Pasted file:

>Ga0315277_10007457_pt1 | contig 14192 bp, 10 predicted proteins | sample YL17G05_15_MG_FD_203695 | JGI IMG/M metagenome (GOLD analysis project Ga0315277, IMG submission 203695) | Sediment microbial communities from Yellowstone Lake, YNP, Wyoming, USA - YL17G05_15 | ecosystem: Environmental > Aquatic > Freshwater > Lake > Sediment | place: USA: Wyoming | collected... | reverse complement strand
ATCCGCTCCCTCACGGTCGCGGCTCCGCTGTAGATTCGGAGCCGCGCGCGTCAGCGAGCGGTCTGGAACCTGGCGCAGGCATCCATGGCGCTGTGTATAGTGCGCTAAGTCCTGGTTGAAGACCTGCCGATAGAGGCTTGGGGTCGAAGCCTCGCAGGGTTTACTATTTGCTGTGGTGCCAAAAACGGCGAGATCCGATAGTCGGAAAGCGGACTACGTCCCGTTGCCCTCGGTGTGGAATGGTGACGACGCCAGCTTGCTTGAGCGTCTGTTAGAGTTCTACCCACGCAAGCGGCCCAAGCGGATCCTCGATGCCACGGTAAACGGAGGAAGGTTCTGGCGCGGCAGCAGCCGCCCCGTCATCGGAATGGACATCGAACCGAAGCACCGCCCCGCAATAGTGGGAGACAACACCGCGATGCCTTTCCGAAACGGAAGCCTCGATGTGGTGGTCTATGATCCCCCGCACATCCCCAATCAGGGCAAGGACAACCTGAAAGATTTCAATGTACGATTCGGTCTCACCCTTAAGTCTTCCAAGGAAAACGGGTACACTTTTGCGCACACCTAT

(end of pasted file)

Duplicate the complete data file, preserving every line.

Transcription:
>Ga0315277_10007457_pt1 | contig 14192 bp, 10 predicted proteins | sample YL17G05_15_MG_FD_203695 | JGI IMG/M metagenome (GOLD analysis project Ga0315277, IMG submission 203695) | Sediment microbial communities from Yellowstone Lake, YNP, Wyoming, USA - YL17G05_15 | ecosystem: Environmental > Aquatic > Freshwater > Lake > Sediment | place: USA: Wyoming | collected... | reverse complement strand
ATCCGCTCCCTCACGGTCGCGGCTCCGCTGTAGATTCGGAGCCGCGCGCGTCAGCGAGCGGTCTGGAACCTGGCGCAGGCATCCATGGCGCTGTGTATAGTGCGCTAAGTCCTGGTTGAAGACCTGCCGATAGAGGCTTGGGGTCGAAGCCTCGCAGGGTTTACTATTTGCTGTGGTGCCAAAAACGGCGAGATCCGATAGTCGGAAAGCGGACTACGTCCCGTTGCCCTCGGTGTGGAATGGTGACGACGCCAGCTTGCTTGAGCGTCTGTTAGAGTTCTACCCACGCAAGCGGCCCAAGCGGATCCTCGATGCCACGGTAAACGGAGGAAGGTTCTGGCGCGGCAGCAGCCGCCCCGTCATCGGAATGGACATCGAACCGAAGCACCGCCCCGCAATAGTGGGAGACAACACCGCGATGCCTTTCCGAAACGGAAGCCTCGATGTGGTGGTCTATGATCCCCCGCACATCCCCAATCAGGGCAAGGACAACCTGAAAGATTTCAATGTACGATTCGGTCTCACCCTTAAGTCTTCCAAGGAAAACGGGTACACTTTTGCGCACACCTAT